Eating with Diabetes: Get Thee behind Me, Sugar!
Many people with diabetes fear that the quality of their food choices will decline with the onset of the disease. While you will definitely have to watch what you eat more than the average person does, diabetes does not mean a death sentence to good meals. There is a great deal of information available on the Internet about constructing your own diabetic diet, but a few helpful tips will go a long way towards making your palate happier.
More than just the food you eat; eating patterns are different with diabetes and hypoglycemia. Rather than the traditional 3 meals a day, diabetics need to eat 6 times. Breakfast, a midmorning snack, lunch, an afternoon snack, dinner and then an evening snack. While you’ll eat more frequently, the size of the meals needs to be smaller; diabetics don’t need more calories in their diets, the reverse is true, but they do need to maintain blood sugar levels at or as near a constant level as possible. Doctors also recommend keeping the size of the meals the same from day to day, to help maintain blood sugar levels better.
Let’s talk about food. Processed, refined sugar is bad. Let’s get that straight right off; it’s not good for you if you’re not a diabetic, but for someone with diabetes, sugar is not something that needs to be consumed on a regular basis. This leaves open a whole avenue of diet drinks and foods, though. Look for labels with the words “no sugar added.” Many grocery stores have sections for diabetics and sugar sensitive individuals; cookies, candies and more.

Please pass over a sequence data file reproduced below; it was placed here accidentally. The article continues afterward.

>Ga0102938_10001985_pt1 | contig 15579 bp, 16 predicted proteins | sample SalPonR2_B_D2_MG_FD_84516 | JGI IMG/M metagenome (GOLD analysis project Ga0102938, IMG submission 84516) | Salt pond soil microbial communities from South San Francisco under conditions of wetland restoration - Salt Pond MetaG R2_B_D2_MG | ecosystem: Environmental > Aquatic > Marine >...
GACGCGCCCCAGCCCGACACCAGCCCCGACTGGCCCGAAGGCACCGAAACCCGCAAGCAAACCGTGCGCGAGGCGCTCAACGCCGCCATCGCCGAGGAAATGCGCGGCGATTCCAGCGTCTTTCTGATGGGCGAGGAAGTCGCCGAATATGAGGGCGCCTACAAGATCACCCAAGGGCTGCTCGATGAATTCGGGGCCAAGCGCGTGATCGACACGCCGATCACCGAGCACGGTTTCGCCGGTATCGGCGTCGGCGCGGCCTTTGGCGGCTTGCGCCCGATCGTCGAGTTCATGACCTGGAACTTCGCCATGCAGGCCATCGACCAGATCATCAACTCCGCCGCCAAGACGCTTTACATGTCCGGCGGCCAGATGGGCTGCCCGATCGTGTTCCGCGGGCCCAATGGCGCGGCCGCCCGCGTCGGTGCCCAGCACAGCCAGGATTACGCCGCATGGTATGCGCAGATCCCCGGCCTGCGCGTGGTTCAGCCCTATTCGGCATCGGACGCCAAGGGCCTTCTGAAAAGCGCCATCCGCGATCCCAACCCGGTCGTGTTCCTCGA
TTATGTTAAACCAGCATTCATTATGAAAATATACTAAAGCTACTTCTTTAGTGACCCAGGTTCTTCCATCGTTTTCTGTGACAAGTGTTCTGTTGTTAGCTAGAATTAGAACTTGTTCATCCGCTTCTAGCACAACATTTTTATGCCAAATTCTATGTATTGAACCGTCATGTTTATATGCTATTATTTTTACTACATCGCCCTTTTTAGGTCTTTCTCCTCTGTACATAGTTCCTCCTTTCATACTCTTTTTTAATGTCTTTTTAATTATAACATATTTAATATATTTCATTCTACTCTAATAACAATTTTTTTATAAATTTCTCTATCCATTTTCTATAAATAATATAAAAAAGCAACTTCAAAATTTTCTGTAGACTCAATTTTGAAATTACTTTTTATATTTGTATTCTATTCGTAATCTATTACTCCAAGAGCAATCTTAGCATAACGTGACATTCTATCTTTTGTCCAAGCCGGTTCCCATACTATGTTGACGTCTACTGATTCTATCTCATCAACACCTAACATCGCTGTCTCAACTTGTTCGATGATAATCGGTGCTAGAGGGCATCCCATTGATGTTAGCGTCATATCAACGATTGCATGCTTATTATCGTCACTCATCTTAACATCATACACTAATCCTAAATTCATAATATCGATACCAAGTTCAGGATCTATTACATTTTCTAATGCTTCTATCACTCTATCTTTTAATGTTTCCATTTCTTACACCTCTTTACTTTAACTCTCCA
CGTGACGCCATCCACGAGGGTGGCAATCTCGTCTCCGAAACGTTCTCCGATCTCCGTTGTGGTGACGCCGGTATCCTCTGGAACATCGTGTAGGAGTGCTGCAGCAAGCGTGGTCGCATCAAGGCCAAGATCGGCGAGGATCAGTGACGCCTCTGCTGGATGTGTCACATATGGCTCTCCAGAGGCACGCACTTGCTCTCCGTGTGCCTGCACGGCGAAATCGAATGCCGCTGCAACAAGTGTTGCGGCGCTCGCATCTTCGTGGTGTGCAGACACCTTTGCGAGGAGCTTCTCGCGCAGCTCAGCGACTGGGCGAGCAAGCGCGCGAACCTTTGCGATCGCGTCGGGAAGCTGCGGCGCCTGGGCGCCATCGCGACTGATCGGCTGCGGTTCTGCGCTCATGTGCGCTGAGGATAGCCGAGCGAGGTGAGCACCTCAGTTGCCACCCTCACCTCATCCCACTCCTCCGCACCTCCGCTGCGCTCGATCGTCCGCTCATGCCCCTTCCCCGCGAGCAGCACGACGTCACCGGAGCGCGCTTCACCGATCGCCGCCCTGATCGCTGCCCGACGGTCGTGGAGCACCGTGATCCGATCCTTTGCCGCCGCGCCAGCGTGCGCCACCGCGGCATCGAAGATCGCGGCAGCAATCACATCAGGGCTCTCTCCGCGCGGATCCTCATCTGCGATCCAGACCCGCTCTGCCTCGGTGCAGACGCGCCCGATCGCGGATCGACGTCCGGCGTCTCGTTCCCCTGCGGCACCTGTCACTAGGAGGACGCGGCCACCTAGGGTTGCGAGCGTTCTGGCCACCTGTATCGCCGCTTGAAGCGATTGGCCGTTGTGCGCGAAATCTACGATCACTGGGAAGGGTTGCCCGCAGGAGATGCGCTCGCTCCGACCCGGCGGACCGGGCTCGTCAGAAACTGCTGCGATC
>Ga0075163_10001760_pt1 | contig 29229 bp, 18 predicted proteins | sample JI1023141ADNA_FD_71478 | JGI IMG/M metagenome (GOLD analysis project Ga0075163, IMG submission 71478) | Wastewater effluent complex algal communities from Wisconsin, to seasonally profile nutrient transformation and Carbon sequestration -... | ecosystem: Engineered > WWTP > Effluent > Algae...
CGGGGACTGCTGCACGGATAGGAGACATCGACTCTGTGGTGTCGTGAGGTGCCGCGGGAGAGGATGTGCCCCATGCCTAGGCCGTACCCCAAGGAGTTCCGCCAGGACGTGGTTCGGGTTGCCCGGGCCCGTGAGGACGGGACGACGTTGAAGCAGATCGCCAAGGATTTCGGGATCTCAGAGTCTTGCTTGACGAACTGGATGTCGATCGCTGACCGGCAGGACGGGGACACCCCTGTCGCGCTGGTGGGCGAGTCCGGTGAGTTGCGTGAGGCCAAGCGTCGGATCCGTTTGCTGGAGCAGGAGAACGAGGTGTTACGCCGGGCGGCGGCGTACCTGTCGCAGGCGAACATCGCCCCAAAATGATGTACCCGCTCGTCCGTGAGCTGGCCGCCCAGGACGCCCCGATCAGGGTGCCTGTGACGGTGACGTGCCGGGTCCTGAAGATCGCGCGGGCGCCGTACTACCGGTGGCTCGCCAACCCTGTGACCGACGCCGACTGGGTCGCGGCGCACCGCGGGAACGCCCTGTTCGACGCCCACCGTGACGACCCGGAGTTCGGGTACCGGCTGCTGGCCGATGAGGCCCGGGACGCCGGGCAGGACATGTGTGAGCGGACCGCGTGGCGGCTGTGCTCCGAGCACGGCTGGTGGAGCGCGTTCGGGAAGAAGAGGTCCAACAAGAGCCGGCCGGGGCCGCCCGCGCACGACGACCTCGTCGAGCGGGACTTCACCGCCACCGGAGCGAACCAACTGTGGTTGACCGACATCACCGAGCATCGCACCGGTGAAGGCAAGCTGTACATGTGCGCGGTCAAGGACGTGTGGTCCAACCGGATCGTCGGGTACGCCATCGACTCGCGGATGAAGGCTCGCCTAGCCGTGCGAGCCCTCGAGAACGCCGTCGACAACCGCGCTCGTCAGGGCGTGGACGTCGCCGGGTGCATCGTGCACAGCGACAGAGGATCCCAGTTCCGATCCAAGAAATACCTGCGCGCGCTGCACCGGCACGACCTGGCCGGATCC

Eat healthy. This doesn’t mean go on a crash diet; eat whole grains, fresh fruit and vegetables and don’t add sugar to meals. This lends itself to eating healthier all the way around; you’ll find yourself forgoing the burger and fries and making meals at home. Use a sugar substitute like Splenda when making desserts. You’ll still get the sweetness you want, without having to worry so much about how many sugars you’re taking in.
The biggest thing to remember is to go easy. Light sauces, low fat dressings and spreads, and skim milk. No matter what anyone tells you, you can still eat starches; there’s no need to lay off the starchy goodness; lighten it up. Instead of fries and greasy potato chips try pretzels, a baked potato and whole grain bread; starches are healthy for everyone, including diabetics. You just need to consume the right ones.
Starches are carbohydrates and as I said, there’s no need for you to lay off them. Healthy choices are still full of flavor; raw or cooked vegetables; fresh fruits in almost any form, low fat yogurt, and low fat sour cream. You’ll find that you feel better with a healthier diet as well, and your blood sugar levels will stay more constant. Without an influx of junk foods that are packed with sugars and fats, you’re body will be able to maintain itself better.
A healthy diet, combined with exercise, will go a long way towards delaying long term damage from diabetes.